Wednesday, June 3, 2015

Princes at War: The Bitter Battle inside Britain’s Royal Family in the Darkest Days of WWII

Today’s post is on Princes at War: The Bitter Battle inside Britain’s Royal Family in the Darkest Days of WWII by Deborah Cadbury. It is 356 pages long including notes and is published by PublicAffairs. The cover has the King George VI and his three brothers all in military dress. The intended reader is someone who is interested in history, War World II and the British royal family. There is no sex, mild language, and no violence in this book. The story is told from the third person perspective with first hand documents added in for favor. There Be Spoilers Ahead.

From the dust jacket- In 1936, The British monarchy faced the greatest threats to its survival in the modern era- the crisis of abdication and the menace of Nazism. The fate of the country rested in the hands of George V’s sorely unequipped sons:
·         A stammering King George VI, terrified that the world might discover he was unfit to rule
·         A dull-witted Prince Henry, who wanted only a quiet life in the army
·         The too-glamorous Prince George, the Duke of Kent- a reformed hedonist who found new purpose in the RAF and would become the first royal to die in a mysterious plane crash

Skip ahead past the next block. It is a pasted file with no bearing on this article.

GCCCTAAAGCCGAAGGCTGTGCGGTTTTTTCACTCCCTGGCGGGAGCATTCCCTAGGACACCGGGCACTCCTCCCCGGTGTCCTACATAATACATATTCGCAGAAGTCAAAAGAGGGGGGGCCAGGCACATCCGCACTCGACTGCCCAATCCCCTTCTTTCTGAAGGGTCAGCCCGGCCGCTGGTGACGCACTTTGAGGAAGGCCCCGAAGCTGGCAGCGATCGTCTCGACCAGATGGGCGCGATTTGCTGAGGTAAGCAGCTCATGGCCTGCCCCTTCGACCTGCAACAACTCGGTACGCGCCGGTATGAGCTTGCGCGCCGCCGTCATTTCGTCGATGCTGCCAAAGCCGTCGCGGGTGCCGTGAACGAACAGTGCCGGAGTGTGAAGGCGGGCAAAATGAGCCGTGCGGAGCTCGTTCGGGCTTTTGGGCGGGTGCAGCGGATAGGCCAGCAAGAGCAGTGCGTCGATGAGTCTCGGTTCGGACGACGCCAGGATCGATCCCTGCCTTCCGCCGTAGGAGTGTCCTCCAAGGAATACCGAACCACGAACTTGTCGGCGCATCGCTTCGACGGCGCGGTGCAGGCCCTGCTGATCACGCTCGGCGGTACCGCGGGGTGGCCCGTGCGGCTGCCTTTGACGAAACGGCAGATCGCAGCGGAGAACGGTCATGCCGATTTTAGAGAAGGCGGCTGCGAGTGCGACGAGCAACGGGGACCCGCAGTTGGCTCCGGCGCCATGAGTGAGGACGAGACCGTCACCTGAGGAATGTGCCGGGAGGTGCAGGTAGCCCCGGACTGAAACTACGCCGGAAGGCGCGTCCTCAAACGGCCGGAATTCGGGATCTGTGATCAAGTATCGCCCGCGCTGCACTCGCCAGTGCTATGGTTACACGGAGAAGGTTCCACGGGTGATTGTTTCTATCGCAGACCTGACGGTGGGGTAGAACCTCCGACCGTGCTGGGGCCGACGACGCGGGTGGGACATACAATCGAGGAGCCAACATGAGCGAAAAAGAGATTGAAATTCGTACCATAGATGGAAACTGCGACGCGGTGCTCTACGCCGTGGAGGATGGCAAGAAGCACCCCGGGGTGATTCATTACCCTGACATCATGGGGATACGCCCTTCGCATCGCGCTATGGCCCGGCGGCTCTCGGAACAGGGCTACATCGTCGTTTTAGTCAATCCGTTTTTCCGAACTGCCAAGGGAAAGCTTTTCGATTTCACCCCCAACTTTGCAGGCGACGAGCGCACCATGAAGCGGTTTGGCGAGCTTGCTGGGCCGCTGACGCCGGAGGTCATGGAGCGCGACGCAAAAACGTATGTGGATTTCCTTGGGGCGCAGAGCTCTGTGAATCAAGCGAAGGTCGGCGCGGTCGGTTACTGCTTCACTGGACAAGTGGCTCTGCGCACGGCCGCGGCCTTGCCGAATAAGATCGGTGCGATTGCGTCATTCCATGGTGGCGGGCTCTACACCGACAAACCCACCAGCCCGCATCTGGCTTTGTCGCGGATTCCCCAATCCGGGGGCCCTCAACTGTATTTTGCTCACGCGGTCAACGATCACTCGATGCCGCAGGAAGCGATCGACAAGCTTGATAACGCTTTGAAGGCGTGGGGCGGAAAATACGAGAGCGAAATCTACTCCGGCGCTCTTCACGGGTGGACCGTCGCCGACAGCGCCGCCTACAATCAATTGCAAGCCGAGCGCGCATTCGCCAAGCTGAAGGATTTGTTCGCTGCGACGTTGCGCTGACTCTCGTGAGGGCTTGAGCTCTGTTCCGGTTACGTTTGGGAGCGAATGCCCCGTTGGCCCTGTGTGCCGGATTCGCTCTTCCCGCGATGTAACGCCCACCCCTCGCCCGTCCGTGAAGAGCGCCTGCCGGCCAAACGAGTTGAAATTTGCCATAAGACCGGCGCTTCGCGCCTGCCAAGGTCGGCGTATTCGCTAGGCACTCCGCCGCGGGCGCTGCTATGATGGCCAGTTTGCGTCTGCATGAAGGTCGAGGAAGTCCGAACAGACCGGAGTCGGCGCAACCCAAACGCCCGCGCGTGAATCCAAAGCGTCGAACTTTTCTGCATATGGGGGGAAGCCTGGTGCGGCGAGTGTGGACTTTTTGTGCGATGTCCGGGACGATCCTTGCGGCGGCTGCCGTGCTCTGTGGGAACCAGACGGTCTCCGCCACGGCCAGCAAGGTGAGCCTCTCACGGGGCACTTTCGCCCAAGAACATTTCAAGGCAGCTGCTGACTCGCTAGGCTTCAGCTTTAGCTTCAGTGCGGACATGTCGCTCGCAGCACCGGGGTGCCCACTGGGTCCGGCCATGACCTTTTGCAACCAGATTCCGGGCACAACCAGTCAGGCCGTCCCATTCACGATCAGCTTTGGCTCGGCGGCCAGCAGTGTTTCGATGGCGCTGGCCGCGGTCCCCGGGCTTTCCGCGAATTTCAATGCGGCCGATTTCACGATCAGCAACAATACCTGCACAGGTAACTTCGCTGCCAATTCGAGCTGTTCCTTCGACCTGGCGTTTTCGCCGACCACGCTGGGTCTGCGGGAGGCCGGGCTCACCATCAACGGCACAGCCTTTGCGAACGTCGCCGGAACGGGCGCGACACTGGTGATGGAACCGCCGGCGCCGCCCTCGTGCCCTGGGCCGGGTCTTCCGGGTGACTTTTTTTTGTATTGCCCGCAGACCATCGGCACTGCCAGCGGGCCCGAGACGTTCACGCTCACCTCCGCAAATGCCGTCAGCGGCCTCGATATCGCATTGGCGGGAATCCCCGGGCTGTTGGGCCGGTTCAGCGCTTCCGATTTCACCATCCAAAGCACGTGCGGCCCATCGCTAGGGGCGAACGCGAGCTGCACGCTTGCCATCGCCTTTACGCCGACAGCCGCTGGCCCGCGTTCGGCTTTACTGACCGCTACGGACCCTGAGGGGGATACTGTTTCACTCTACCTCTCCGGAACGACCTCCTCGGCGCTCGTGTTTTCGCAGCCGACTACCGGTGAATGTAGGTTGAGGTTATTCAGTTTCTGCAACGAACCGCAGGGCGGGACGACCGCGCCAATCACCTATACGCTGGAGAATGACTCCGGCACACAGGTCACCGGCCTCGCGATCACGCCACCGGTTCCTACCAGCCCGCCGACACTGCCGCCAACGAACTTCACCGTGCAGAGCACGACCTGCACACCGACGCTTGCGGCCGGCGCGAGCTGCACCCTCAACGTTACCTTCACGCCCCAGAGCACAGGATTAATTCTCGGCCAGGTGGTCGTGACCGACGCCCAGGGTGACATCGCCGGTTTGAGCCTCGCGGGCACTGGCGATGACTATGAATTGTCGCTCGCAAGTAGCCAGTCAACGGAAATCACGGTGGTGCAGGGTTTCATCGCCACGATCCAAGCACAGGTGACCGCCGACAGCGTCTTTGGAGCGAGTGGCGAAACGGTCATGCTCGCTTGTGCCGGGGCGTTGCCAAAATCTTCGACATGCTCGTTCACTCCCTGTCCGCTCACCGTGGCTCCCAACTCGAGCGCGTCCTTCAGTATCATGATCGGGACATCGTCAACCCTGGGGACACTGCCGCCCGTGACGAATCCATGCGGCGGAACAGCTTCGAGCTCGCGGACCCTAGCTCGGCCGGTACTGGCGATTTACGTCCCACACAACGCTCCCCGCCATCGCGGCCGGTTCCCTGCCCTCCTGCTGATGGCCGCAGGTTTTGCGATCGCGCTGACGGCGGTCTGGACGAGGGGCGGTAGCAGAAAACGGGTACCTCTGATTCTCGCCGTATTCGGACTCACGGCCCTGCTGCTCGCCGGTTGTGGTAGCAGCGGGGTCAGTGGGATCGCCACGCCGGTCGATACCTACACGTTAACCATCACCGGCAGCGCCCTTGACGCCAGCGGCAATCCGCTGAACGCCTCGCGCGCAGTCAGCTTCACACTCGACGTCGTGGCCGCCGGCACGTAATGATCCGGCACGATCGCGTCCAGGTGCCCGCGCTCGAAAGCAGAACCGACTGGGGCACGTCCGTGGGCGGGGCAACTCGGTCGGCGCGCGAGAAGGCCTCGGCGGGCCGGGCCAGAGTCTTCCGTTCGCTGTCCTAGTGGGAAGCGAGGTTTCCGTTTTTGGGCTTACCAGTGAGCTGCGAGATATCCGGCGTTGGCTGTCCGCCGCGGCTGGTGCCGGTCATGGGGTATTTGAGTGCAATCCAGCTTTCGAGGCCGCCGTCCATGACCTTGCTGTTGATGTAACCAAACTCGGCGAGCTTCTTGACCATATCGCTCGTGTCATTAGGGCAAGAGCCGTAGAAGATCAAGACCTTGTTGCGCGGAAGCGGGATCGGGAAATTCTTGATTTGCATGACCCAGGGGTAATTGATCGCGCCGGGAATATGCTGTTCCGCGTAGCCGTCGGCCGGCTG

·         The Duke of Windsor, formerly King Edward VIII, deemed a Nazi-sympathizer and traitor to his own country- a man who had given it all up for love
Princes at War is a riveting portrait of these four very different men miscast by fate, one of whom had to save the monarchy at a moment when kings and prices from across Europe were washing up on England’s shores as the old order was overturned. Scandal and conspiracy swirled around the palace and its courtiers, among them dangerous cousins from across Europe’s royal families, gold-digging American socialite Wallis Simpson, and the King Lord Steward, upon whose estate Hitler’s deputy Rudolf Hess parachuted (seemingly by coincidence) as London burned under the Luftwaffe’s tireless raids.

Review- At times this book is very well researched with excellent notes about events then it will descent into speculation that the book says is speculation but wants to control what the reader thinks about an event. It is well written and I was moved at points of the narrative but it was the occasional mean spirited aside that stopped me from truly enjoying this book.  Of all the people in this book only the king and Churchill are spared it. The parts that are pure history, which is most of the book, are very enjoyable. Going from the very beginning of George VI’s reign to his death, the fact-based material is interesting, well written, and moving. I had tears in my eyes at some of the speeches that were reproduced.  Seeing what the war did to the royal family from an inside perspective was refreshing break from the horrors of most of the World War II books I have been reading lately. The horrors are still there but the hopefulness and the bond of the family helped. Take this book with a grain of salt and it should be very enjoyable.

I give this book a Four out of Five stars. I get nothing for my review and I borrowed this book from my local library.